Radio Waves: Stories Making Waves in the World of Radio
Welcome to the SWLing Post’s Radio Waves, a collection of links to interesting stories making waves in the world of radio. Enjoy!
New Book: QSL? (Do You Confirm Receipt of My Transmission?) (Standards Manual)
A collection of over 150 “QSL cards”, QSL? chronicles a moment in time before the Internet age, when global communication was thriving via amateur, or “ham”, radio operators.
Discovered by designer Roger Bova, the distinctly designed cards follow the international correspondence of one ham, station W2RP, who turned out to be the longest-standing licensed operator in The United States.
If China declares war, these ham radio enthusiasts could be crucial (LA Times)
TAIPEI, Taiwan — On Tuesday nights, BX2AN sits near the Xindian River, motionless but for his thumb and middle finger, rhythmically tapping against two small metal paddles. They emit a sound each time his hand makes contact — from the right, a dit, or dot; from the left, a dah, or dash, the building blocks of the Morse code alphabet.
“Is anyone there?” he taps.
The replies come back in fits and starts: from Japan, then Greece, then Bulgaria. Each time, BX2AN, as he is known on the radio waves, jots down a series of numbers and letters: call signs, names, dates, locations. Then he adjusts a black round knob on his transceiver box, its screens glowing yellow in the dark.
There can be no doubt that this is his setup. That unique call sign is stamped across the front of his black radio set, scrawled in faded Sharpie on his travel mug and engraved in a plaque on his car dashboard. On the edge of his notepad, he’s absent-mindedly doodled it again, BX2AN.
In the corporeal world he is Lee Jiann-shing, a 71-year-old retired bakery owner, husband, father of five, grandfather of eight and a ham radio enthusiast for 30 years. Every week, he is the first to arrive at this regular meeting for Taipei’s amateur radio hobbyists.
[…]The self-governing island, about 100 miles east of China, is weighing wartime scenarios in the face of growing military aggression from its vastly more powerful neighbor. If cell towers are down and internet cables have been cut, the ability of shortwave radio frequencies to transmit long-distance messages could become crucial for civilians and officials alike. [Continue reading…]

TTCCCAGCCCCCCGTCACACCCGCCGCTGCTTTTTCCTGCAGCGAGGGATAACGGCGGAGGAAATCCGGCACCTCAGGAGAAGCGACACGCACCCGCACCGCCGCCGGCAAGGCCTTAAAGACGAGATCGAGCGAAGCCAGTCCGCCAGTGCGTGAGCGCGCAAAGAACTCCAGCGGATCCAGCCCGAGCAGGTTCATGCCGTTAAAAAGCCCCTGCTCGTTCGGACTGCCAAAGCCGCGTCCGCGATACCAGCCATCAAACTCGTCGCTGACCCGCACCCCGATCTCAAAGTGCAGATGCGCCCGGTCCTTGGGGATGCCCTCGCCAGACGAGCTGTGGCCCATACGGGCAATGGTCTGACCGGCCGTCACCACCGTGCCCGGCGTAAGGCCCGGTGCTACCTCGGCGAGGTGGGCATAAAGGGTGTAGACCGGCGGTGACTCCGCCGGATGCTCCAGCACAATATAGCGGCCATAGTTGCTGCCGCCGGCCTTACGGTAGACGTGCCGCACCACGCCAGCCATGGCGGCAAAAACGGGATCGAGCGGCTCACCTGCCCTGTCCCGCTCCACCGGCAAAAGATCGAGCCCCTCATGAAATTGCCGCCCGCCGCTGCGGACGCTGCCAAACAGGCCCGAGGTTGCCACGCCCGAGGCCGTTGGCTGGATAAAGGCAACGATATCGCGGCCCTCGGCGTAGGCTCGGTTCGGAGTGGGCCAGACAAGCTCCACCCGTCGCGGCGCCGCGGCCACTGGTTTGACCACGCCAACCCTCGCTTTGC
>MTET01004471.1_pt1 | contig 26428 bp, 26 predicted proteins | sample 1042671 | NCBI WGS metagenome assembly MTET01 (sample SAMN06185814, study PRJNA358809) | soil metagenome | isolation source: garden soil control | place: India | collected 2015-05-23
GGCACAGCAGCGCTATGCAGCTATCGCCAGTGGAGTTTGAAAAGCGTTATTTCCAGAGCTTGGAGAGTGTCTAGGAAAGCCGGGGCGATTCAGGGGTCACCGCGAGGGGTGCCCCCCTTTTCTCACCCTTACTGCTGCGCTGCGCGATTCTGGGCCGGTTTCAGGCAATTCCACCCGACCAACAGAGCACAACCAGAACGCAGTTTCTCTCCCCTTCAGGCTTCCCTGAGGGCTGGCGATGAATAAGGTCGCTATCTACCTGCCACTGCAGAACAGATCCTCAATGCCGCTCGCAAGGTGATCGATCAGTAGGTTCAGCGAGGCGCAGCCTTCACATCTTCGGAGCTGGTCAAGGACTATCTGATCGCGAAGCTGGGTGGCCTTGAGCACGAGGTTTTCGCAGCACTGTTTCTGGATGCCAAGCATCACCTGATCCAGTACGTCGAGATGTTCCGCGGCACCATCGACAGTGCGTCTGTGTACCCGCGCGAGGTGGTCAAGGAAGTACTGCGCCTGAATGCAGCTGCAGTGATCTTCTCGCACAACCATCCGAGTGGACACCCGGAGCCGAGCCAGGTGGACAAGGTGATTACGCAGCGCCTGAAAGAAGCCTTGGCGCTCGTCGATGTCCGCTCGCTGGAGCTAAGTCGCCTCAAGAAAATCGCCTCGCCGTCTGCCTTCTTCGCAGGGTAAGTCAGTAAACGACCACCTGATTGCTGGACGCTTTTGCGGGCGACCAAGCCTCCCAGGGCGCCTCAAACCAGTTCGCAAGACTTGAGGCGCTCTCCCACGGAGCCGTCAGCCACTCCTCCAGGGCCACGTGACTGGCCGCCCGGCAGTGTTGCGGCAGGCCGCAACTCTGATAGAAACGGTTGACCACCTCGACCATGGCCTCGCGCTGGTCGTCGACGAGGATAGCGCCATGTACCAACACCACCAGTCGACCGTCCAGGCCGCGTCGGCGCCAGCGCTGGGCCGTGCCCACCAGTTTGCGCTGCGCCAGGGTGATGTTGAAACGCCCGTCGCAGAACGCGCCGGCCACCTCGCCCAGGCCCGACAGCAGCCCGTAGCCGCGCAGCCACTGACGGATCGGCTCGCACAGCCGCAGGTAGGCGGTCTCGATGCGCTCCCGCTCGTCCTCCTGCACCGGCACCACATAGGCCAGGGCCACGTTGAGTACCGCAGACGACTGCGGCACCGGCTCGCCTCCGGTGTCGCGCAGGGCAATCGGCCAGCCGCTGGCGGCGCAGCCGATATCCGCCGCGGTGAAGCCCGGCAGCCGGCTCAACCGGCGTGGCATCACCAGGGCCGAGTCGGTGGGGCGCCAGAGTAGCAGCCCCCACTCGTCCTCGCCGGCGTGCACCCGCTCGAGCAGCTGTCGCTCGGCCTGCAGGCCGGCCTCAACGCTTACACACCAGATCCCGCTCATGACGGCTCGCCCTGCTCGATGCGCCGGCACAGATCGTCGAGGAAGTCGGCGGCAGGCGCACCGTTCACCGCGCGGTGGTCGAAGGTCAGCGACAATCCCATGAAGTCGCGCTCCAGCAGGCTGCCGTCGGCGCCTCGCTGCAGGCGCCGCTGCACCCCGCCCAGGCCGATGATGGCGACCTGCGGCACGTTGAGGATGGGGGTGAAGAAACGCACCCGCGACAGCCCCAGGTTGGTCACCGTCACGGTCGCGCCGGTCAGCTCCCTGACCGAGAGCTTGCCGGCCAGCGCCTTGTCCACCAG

Radio silence grows in Venezuela as government shutters dozens of stations (Reuters)
CARACAS, Oct 26 (Reuters) – In July officials from Venezuela’s telecommunications regulator entered the Moda 105.1 FM radio station, in the northwestern state of Cojedes, accompanied by members of the national guard and demanding to see all the station’s licensing.
Hours later they stopped it broadcasting – making Moda one of at least 50 stations in Venezuela’s interior which have been closed so far this year by the Conatel regulator because it says they lack valid licenses.
The accelerated closures are a new step in efforts by the government of President Nicolas Maduro to control information and give state media hegemony over communications, journalist guilds and non-governmental organizations say, continuing a policy begun under his predecessor Hugo Chavez. [Continue reading…]
The ARRL Handbook for Radio Communications100th Edition (ARRL)
We have arrived at a milestone. The 100th edition of The ARRL Handbook for Radio Communications is here: Handbook 100. How do you celebrate the most widely used one-stop reference and guide to radio technology principles and practices? By continuing to fill the pages of another edition with the progress and achievement of radio amateurs. Handbook 100 is written for everyone with a desire to advance the pursuit of wireless technology. Here is your guide to radio experimentation, discovery, and innovation.